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California Civil Code section 1951.3 allows landlords to reclaim their rental property when they discover that the tenant has abandoned it. You must make a reasonable assumption that the property is abandoned. Examples of a reasonable assumption of abandonment include overdue rent, terminated utilities, empty closets and refrigerators, and a statement from a neighbor witnessing the the tenant moving. Take detailed notes of what you hear and see as you determine whether the rental property is actually abandoned.
Once you determine that the rental unit is abandoned and the rent is 14 days overdue, you can file a legal notice known as a Notice of Belief of Abandonment. This document outlines the reasons you believe the property is abandoned. It also gives the tenant 18 days to respond to you. The notice must warn the tenant that if you do not hear from him by the deadline, you will assume abandonment and will reclaim the property. Make a copy of the notice for your records, then mail the notice to the tenant's last known address. Mail some copies to any other emergency contacts for the tenant that you may have on file.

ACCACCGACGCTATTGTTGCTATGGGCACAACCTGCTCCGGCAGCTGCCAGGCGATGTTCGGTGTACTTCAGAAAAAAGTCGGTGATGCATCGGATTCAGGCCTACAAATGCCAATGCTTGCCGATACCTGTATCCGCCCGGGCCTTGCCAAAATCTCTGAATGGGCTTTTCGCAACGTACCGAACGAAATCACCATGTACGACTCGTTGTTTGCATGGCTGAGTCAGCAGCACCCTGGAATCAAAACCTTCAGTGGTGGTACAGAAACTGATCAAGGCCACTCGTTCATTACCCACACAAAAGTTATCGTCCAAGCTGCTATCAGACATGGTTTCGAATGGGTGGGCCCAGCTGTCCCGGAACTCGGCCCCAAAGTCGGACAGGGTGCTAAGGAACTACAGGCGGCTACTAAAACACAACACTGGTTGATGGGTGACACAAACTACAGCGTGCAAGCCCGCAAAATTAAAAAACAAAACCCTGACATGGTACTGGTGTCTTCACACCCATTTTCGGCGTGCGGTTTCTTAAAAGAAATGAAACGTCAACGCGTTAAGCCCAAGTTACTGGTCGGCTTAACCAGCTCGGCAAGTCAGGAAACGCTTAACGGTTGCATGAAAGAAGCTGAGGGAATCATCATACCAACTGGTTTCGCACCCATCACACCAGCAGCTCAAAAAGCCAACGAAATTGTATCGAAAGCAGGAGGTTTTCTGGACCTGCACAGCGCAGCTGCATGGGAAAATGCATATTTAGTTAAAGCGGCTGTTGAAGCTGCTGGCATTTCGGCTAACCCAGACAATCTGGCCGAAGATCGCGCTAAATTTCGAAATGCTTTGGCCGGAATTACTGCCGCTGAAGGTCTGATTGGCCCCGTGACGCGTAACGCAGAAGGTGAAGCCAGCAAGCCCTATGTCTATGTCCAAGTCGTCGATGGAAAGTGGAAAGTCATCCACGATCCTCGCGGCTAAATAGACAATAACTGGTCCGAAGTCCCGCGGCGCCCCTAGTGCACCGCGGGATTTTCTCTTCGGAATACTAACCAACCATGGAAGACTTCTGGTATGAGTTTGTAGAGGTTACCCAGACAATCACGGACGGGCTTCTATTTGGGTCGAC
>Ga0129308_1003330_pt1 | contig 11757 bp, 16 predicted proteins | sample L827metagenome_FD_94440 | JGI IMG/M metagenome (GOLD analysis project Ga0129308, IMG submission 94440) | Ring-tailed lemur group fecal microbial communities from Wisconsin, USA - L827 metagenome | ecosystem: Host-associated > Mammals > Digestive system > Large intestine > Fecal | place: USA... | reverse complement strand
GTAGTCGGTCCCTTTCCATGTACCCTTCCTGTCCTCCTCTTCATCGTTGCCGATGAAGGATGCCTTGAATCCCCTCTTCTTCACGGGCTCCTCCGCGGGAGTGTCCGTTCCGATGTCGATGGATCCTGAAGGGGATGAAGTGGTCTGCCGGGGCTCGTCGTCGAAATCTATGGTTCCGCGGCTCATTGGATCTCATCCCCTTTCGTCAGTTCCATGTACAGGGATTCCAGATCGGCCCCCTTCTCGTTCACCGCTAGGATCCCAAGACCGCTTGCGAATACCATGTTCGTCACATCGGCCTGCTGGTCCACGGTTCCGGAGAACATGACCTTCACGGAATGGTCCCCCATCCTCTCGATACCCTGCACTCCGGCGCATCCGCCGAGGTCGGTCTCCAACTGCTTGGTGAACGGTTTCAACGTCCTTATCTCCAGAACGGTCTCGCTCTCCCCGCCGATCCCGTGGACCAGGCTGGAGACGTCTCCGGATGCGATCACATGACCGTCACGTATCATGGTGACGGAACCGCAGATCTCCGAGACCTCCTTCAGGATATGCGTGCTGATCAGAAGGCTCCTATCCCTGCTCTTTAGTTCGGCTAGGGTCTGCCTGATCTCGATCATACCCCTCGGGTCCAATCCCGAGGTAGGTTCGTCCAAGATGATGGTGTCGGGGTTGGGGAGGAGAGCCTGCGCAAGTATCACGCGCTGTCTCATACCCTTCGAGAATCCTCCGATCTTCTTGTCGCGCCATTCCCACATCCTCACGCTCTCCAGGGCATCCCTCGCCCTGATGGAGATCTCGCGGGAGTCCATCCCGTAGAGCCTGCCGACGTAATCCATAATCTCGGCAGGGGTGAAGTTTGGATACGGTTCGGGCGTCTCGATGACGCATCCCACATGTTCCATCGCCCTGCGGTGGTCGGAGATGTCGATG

If the tenant has not contacted you after 18 days, you can enter the rental property and secure it by changing the locks and changing any security or alarm codes. Take the time to inspect the property for damages caused by the tenant. You can deduct any rent owed and the cost to repair damages from the tenant's security deposit. Mail an itemized list of deposit deductions to the tenant's last known address. You can now prepare the rental property for new tenants and begin advertising and screening applications.
If the tenant has left some personal property behind, you must store it for a period of time. Document each item thoroughly. Mail a written notice to the tenant's last known address that gives a description of the property, an 18-day deadline to claim it, a reasonable storage fee that must be paid in order to get the property, and what will happen to the possession if it is not claimed. If the tenant doesn't claim it, you must determine its value. If the value is less than $300, you may keep it or dispose of it. If the value is greater than $300, California law says you must contact the county treasurer and arrange to auction it.
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